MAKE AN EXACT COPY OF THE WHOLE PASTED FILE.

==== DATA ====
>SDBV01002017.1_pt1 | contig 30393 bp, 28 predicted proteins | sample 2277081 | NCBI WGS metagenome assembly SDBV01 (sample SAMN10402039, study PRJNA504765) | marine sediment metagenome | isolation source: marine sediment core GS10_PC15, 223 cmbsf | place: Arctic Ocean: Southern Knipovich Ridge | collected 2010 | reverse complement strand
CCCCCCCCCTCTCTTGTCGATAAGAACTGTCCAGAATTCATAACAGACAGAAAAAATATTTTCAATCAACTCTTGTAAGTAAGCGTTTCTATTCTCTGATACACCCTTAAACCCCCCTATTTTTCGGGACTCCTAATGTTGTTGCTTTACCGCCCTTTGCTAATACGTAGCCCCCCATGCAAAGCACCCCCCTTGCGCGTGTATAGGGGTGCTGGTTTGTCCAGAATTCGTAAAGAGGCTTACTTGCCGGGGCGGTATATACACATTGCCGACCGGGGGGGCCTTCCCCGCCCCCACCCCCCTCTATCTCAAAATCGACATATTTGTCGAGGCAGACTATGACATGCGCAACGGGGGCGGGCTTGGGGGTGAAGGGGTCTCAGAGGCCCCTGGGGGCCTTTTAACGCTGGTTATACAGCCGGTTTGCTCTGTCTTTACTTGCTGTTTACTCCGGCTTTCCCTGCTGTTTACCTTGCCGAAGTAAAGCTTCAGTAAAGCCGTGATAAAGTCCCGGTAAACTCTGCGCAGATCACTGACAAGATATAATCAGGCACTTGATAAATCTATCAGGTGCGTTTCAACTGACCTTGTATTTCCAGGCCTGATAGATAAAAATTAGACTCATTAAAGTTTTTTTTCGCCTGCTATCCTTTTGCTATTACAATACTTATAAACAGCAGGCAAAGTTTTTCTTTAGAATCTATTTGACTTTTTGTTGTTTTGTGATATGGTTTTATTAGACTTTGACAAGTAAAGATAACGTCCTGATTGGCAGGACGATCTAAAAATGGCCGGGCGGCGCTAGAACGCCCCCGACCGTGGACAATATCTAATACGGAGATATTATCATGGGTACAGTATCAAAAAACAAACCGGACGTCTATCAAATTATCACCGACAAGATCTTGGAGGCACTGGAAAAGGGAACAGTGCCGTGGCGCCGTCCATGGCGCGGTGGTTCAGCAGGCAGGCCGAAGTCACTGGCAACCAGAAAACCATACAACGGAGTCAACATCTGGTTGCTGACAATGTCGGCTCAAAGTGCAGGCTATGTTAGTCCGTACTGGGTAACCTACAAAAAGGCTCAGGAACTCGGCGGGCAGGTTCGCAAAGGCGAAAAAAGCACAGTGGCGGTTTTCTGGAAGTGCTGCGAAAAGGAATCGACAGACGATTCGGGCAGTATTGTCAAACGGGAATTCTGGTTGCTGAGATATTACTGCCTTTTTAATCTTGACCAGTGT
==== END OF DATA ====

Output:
>SDBV01002017.1_pt1 | contig 30393 bp, 28 predicted proteins | sample 2277081 | NCBI WGS metagenome assembly SDBV01 (sample SAMN10402039, study PRJNA504765) | marine sediment metagenome | isolation source: marine sediment core GS10_PC15, 223 cmbsf | place: Arctic Ocean: Southern Knipovich Ridge | collected 2010 | reverse complement strand
CCCCCCCCCTCTCTTGTCGATAAGAACTGTCCAGAATTCATAACAGACAGAAAAAATATTTTCAATCAACTCTTGTAAGTAAGCGTTTCTATTCTCTGATACACCCTTAAACCCCCCTATTTTTCGGGACTCCTAATGTTGTTGCTTTACCGCCCTTTGCTAATACGTAGCCCCCCATGCAAAGCACCCCCCTTGCGCGTGTATAGGGGTGCTGGTTTGTCCAGAATTCGTAAAGAGGCTTACTTGCCGGGGCGGTATATACACATTGCCGACCGGGGGGGCCTTCCCCGCCCCCACCCCCCTCTATCTCAAAATCGACATATTTGTCGAGGCAGACTATGACATGCGCAACGGGGGCGGGCTTGGGGGTGAAGGGGTCTCAGAGGCCCCTGGGGGCCTTTTAACGCTGGTTATACAGCCGGTTTGCTCTGTCTTTACTTGCTGTTTACTCCGGCTTTCCCTGCTGTTTACCTTGCCGAAGTAAAGCTTCAGTAAAGCCGTGATAAAGTCCCGGTAAACTCTGCGCAGATCACTGACAAGATATAATCAGGCACTTGATAAATCTATCAGGTGCGTTTCAACTGACCTTGTATTTCCAGGCCTGATAGATAAAAATTAGACTCATTAAAGTTTTTTTTCGCCTGCTATCCTTTTGCTATTACAATACTTATAAACAGCAGGCAAAGTTTTTCTTTAGAATCTATTTGACTTTTTGTTGTTTTGTGATATGGTTTTATTAGACTTTGACAAGTAAAGATAACGTCCTGATTGGCAGGACGATCTAAAAATGGCCGGGCGGCGCTAGAACGCCCCCGACCGTGGACAATATCTAATACGGAGATATTATCATGGGTACAGTATCAAAAAACAAACCGGACGTCTATCAAATTATCACCGACAAGATCTTGGAGGCACTGGAAAAGGGAACAGTGCCGTGGCGCCGTCCATGGCGCGGTGGTTCAGCAGGCAGGCCGAAGTCACTGGCAACCAGAAAACCATACAACGGAGTCAACATCTGGTTGCTGACAATGTCGGCTCAAAGTGCAGGCTATGTTAGTCCGTACTGGGTAACCTACAAAAAGGCTCAGGAACTCGGCGGGCAGGTTCGCAAAGGCGAAAAAAGCACAGTGGCGGTTTTCTGGAAGTGCTGCGAAAAGGAATCGACAGACGATTCGGGCAGTATTGTCAAACGGGAATTCTGGTTGCTGAGATATTACTGCCTTTTTAATCTTGACCAGTGT